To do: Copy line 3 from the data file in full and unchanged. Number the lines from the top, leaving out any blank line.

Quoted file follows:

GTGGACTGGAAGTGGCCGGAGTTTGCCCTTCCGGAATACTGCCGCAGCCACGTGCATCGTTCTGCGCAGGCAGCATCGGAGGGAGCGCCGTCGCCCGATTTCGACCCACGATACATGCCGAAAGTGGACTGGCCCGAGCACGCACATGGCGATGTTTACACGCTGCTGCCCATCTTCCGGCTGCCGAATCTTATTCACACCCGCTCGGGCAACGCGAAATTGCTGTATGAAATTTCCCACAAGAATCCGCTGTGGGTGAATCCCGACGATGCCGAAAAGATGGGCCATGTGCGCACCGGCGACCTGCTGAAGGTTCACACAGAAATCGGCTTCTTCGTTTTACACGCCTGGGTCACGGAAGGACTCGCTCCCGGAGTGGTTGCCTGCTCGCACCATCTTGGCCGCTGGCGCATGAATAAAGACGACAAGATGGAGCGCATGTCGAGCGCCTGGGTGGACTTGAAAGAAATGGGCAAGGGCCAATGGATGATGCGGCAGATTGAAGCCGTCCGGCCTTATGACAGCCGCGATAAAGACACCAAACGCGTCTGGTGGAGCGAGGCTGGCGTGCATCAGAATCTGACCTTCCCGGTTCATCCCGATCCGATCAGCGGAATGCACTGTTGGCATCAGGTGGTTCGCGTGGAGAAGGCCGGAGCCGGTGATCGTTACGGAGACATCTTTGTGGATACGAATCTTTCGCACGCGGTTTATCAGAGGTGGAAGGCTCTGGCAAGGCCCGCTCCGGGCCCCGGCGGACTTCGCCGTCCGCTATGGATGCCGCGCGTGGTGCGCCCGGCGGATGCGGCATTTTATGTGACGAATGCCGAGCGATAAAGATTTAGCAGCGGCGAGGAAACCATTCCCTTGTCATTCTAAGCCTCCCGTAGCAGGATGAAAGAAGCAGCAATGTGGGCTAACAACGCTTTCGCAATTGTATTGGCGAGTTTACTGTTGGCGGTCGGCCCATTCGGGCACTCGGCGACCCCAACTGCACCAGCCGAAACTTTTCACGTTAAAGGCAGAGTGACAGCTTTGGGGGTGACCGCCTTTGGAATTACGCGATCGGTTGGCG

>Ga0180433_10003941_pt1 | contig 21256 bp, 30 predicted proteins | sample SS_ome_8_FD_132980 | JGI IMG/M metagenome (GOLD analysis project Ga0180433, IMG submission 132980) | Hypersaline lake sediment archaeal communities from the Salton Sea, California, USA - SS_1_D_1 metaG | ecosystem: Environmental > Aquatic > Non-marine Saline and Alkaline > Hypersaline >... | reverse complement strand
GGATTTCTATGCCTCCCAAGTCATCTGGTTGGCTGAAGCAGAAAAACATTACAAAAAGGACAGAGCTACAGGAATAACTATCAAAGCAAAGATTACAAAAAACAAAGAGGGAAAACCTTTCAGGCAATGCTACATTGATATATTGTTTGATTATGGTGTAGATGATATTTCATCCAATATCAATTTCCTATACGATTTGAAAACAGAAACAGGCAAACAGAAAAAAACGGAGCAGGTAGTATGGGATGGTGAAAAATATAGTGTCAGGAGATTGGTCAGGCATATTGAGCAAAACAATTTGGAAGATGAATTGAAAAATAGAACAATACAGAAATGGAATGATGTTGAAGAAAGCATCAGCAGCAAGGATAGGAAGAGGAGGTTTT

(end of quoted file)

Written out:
GGATTTCTATGCCTCCCAAGTCATCTGGTTGGCTGAAGCAGAAAAACATTACAAAAAGGACAGAGCTACAGGAATAACTATCAAAGCAAAGATTACAAAAAACAAAGAGGGAAAACCTTTCAGGCAATGCTACATTGATATATTGTTTGATTATGGTGTAGATGATATTTCATCCAATATCAATTTCCTATACGATTTGAAAACAGAAACAGGCAAACAGAAAAAAACGGAGCAGGTAGTATGGGATGGTGAAAAATATAGTGTCAGGAGATTGGTCAGGCATATTGAGCAAAACAATTTGGAAGATGAATTGAAAAATAGAACAATACAGAAATGGAATGATGTTGAAGAAAGCATCAGCAGCAAGGATAGGAAGAGGAGGTTTT